The Early Years (1931 – 1963)
On Monday, April 14, 1931, Mr. A.R. Sanson, Chairman of the National Extension Committee, installed Tau as the 19th chapter of Alpha Phi Omega National Service Fraternity, which was only six years old and fewer than 800 total members. The ceremony was conducted at the University YMCA Building (near the present site of Dauer Hall). Our Chapter was signed by H. Roe Bartle, the second National President, succeeding Frank Reed Horton by vote at Alpha Phi Omega’s first National Convention on March 1-2. By that date, the Fraternity had 18 chapters. Tau was the first of 91 charters signed by H. Roe Bartle. The officers of The University of Florida Chapter were elected at a short meeting held after the installation.
The founders of Tau Chapter were:
William G. Perry (Grand Master)
Howard Rybolt (Deputy Grand Master)
E. Eugene Kester (Scribe)
Richard W. Keyes (Treasurer)
Owen Rice II
Elisha Akin, Jr.
Garner Anchors, Jr.
At this time, Tau was known as an honorary professional education and social service fraternity. The Brotherhood met weekly (the day varied radically). Its purpose was “to assemble those who have had training under the Scout Oath and Law, to develop friendship, leadership, character, citizenship, and good college spirit.”
Tau’s first Grand Master (President), William G. Perry, led eighteen members to quickly establish the Chapter as a leader of service at the University of Florida, then an all male school of six hundred students and only nine registered fraternities. All nineteen men were Eagle Scouts, as prerequisite for membership.
In the early years (1931 – 1950) Tau Chapter enjoyed tremendous notoriety on campus. With membership open to any former Scout, Tau Chapter assisted Florida Blue Key in producing Gator Growl and operated a book exchange. When the University enrollment dropped below 560 students during WWII, Tau was one of few organizations to stay active (with one member)! After the war, U.F. became co-ed, and with a new interest in universities, Tau quickly gained strength.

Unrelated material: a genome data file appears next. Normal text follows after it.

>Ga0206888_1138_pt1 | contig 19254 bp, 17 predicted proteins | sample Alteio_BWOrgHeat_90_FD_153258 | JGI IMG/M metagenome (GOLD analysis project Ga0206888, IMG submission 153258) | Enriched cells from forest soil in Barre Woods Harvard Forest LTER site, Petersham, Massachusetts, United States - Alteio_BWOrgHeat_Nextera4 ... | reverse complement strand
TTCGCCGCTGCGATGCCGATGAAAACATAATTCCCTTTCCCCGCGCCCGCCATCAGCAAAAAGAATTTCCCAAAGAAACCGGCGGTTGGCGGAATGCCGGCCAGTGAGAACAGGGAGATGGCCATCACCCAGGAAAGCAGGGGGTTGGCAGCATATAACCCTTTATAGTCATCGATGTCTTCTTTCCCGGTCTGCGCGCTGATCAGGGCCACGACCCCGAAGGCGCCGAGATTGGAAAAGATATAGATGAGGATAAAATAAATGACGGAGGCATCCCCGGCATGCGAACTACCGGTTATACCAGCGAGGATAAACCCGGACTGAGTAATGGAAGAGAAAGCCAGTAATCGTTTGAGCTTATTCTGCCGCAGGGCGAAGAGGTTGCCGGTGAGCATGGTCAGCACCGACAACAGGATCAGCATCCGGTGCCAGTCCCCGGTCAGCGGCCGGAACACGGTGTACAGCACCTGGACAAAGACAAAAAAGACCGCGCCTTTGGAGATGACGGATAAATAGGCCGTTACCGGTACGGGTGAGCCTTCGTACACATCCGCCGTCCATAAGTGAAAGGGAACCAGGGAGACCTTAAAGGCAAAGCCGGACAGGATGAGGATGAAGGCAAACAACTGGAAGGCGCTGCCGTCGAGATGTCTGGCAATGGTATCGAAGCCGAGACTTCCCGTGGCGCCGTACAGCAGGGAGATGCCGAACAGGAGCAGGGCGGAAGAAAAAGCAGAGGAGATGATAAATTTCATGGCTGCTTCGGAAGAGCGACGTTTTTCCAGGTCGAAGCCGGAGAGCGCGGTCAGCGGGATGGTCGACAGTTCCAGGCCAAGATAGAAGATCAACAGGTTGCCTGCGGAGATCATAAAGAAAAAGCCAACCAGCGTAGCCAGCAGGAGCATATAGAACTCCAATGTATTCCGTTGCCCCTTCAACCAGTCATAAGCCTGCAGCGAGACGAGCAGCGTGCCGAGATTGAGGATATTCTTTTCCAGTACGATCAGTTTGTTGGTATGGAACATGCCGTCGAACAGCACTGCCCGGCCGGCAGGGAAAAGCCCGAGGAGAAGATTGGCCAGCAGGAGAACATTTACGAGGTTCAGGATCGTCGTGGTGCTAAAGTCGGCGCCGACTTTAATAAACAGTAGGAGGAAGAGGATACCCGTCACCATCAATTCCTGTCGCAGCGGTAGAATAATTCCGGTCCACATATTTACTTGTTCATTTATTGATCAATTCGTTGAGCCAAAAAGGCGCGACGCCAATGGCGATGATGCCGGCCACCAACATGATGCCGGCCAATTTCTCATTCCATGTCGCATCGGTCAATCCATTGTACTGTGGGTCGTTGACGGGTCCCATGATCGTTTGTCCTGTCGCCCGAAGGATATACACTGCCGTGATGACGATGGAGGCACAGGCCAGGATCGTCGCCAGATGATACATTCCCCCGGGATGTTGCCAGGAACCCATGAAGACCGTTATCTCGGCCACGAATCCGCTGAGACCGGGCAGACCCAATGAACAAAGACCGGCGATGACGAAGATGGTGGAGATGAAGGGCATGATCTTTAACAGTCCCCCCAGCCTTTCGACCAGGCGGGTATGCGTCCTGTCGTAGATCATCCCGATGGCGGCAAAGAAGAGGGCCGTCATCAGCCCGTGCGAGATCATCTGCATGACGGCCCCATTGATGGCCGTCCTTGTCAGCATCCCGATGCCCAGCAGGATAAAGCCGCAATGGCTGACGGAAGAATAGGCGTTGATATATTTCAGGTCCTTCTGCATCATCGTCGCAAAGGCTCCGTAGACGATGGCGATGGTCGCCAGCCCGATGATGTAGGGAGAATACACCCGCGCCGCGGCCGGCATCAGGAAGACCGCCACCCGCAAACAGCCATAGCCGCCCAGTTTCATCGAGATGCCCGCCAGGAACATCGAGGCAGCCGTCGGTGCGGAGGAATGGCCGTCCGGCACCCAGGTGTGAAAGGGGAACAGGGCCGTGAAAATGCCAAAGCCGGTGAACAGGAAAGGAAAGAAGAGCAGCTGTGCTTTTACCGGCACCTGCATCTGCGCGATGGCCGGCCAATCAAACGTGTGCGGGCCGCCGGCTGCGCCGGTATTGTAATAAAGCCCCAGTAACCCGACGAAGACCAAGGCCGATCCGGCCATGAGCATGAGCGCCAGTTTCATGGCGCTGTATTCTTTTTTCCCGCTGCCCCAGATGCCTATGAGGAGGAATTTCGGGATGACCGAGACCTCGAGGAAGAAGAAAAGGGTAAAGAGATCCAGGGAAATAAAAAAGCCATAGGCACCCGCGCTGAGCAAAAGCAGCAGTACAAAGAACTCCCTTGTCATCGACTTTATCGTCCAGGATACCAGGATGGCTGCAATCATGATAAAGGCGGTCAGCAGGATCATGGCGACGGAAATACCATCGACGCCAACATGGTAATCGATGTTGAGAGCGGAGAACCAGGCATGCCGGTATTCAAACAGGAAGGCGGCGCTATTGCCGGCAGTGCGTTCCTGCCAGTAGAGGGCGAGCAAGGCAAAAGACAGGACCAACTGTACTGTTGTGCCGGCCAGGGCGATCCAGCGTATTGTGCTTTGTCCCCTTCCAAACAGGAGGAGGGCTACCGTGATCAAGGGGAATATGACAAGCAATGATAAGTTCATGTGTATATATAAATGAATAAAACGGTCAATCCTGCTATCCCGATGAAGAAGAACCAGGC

In 1932, Tau hosted a Scout Jamboree in the fall, where they awarded a medal to the high school boy in Florida who was the “best in scholarship, leadership, and other qualities.” In March of 1933, Tau was once again active in the Scouting Movement. Scout executives from Georgia and Florida attended a three-day Scout Executive Seminar designed “to aid the intellectual and cultural development of the men professionally engaged in the Scout Movement.” Among those in attendance were U.F. President, John J. Tigert, Arts and Sciences Dean W.h. Wilson, and Associate Professor of English, Winston A. Little.
In the 1930’s, Tau helped Florida Blue Key with Homecoming. Tau Chapter members charged townspeople money at intramural boxing matches, and thus it helped finance Gator Growl. In addition, Tau members parked cars of all 10,000 attending Gator Growl, and acted as ushers at Gator Growl in other years.
In January 1939, Tau advisor, Dr. H.H. Germond, was elected to the Executive Council of Alpha Phi Omega’s National Organization.
In 1946, Tau Chapter held its first King Ugly (precursor to Ugly Man on Campus or U.M.O.C.) contest to benefit the Red Cross. Organizations would sponsor candidates, and student would cast votes donating pennies for the “Ugliest” candidate. Proceeds went to a different philanthropy every year.